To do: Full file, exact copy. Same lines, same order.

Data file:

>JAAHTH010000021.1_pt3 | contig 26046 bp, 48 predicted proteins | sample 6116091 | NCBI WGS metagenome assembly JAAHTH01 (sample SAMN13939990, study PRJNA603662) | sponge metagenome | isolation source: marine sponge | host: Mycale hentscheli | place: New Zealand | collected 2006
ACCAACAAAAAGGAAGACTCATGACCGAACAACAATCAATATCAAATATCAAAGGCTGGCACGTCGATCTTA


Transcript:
>JAAHTH010000021.1_pt3 | contig 26046 bp, 48 predicted proteins | sample 6116091 | NCBI WGS metagenome assembly JAAHTH01 (sample SAMN13939990, study PRJNA603662) | sponge metagenome | isolation source: marine sponge | host: Mycale hentscheli | place: New Zealand | collected 2006
ACCAACAAAAAGGAAGACTCATGACCGAACAACAATCAATATCAAATATCAAAGGCTGGCACGTCGATCTTA